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95

well be discarded-it is more often that crowd behavior moves the market. IVIedia Indicators

In a delightfiil article, the author Grant Noble argues that the news recognizes events when they are cresting, and most often provides a countertrend trading opportunity. First, the American media should be considered to provide signals in three major time frames:

43r.iutlbble,T]iebeEttr.\diiieindic.*T-fiiemedia," Tectjiical Analysis .-& Cjumodities (-ttober 1 !: "

Long-term-as given by the large circulation news magazines such as Trme and Newsweek. With the timeliness of a brontosaurus, they profile moves over many years

Medium-term-represented by Barrons, Forbes, and Business Week, cover a period of about 3 months.

Sbort-term-held captive by the Wall Street Joumal and the New York Times, which also provide intermediate prediction.

By reading these periodicals you find that the Wall Street Joumal has run headlines on "killing drought," "dusl bowl," and the New York Times on "Drought... imperils crucial wheat crop" just as the wheat price makes its highs for the current move. In another case, Barrons cover article adced "Is the bull leaving you behind?" in August 1987. Its not surprising that the media would highlight events only after they have become a popular concern. In that sense, we might say that there is a high public consensus, a topic addressed in the section "Contrary Opinion." It may be perfectly valid to conshiict a consensus indicates based on the number of square inches of news coverage given to an event in a combination of publications.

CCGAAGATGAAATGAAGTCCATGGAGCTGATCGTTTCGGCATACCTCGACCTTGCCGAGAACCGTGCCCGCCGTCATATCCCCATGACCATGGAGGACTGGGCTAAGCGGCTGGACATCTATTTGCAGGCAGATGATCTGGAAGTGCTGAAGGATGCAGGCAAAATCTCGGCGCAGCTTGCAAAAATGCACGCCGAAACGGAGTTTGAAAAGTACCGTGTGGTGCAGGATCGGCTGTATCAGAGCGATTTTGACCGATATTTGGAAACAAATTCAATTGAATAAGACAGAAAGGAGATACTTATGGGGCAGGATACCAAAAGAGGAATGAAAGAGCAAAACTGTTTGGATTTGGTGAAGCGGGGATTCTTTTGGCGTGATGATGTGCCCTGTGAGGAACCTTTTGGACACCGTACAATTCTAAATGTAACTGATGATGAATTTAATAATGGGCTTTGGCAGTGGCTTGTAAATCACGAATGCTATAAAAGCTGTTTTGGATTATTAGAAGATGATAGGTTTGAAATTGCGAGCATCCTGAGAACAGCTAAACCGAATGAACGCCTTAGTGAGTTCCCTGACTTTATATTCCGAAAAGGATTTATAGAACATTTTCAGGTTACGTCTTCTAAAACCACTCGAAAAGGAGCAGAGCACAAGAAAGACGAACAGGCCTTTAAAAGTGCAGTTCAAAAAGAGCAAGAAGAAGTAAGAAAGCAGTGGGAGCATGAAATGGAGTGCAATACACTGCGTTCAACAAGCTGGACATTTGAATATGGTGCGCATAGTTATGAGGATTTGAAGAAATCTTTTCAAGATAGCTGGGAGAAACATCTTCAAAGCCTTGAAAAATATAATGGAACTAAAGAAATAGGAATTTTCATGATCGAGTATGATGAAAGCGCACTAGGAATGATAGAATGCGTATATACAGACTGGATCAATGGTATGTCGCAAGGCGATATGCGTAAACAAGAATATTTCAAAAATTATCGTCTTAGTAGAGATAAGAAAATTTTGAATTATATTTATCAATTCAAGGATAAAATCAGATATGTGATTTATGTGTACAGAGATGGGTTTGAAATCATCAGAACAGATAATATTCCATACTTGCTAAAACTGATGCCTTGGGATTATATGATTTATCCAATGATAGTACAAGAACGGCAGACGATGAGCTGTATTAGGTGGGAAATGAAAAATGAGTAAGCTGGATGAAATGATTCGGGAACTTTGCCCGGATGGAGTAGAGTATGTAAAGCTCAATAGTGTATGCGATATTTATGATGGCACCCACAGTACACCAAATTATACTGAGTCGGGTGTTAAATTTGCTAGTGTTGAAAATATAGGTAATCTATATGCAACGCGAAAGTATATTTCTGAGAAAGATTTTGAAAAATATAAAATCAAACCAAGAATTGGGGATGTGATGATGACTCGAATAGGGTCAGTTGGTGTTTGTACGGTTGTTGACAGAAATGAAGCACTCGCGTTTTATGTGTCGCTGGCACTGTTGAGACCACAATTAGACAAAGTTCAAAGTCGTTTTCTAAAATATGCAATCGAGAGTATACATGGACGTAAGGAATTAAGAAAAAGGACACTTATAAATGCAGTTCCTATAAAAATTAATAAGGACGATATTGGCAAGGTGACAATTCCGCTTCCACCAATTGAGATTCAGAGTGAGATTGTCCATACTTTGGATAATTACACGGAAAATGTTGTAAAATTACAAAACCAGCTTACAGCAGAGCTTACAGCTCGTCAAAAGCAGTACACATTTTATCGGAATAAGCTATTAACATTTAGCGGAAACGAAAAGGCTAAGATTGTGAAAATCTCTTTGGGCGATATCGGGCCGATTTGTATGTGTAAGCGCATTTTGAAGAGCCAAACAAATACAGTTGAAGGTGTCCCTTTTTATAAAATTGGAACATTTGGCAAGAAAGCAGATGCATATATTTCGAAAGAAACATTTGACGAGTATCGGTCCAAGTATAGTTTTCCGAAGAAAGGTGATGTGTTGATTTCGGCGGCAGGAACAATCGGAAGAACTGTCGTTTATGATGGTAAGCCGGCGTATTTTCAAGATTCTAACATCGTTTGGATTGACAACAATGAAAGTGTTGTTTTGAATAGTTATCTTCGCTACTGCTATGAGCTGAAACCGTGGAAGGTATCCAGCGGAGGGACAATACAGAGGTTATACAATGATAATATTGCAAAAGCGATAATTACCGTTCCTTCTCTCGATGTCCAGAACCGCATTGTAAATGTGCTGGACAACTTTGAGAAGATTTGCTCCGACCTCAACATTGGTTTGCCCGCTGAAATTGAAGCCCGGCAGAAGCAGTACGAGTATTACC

E\T:NT TRADING

The largest price moves and the greatest volatility are the result of reactions to unexpected news. These marfcel events pose the greatest risfcs to all traders because they are unpredictable and of such great magnitude that they are out of proportion with normal trading risfc. It may be possible to trade for a number of years without experiencing an adverse price shock., therefore, many traders do not plan properly for these situations. Those readers interested in price shodes and their effects should also refer to Chapter 21 ("Testing").

Not all price shocfcs are of such magnitude that they present an unmanageable problem, it may be that price moves are either the reaction to news or the anticipation of news. This news is most often a release of an economic report by a govemment agency or monetarj authority, but can also be a natural disaster associated with weather or earthquakes, or a political event, such as an outbreak of war, a military coup, or an assassination. The U.S. govemment releases economic data on an announced schedule, many of them at 7:30 A.M. Chicago time, that create regular disruptions to price movements in world economic marfcets.

The frequency and size of these price moves, triggered by unexpeaed news, makes these events a natural candidate for a trading sjstem. The profit opportunity, however, does not lie in taking a position shead of the anticipated market reaction, but in studjing the sjstematic pattems that come after the initial price reaction to the news. Because the news is unexpected, you cannot predict the results nor the extent of the reaction; therefore, taking a maifcel position in advance of a govemment report would have a 50°o chance of success and often very high ride. Studies might show that there is a bias in the direction of the price shock due to the way the monetarj authority plans economic growth and controls inflation; however, the risfcs would remain high. This section win only loofc at positions entered on the close of the event day, the day on which a sharp marfcet reaction occurred.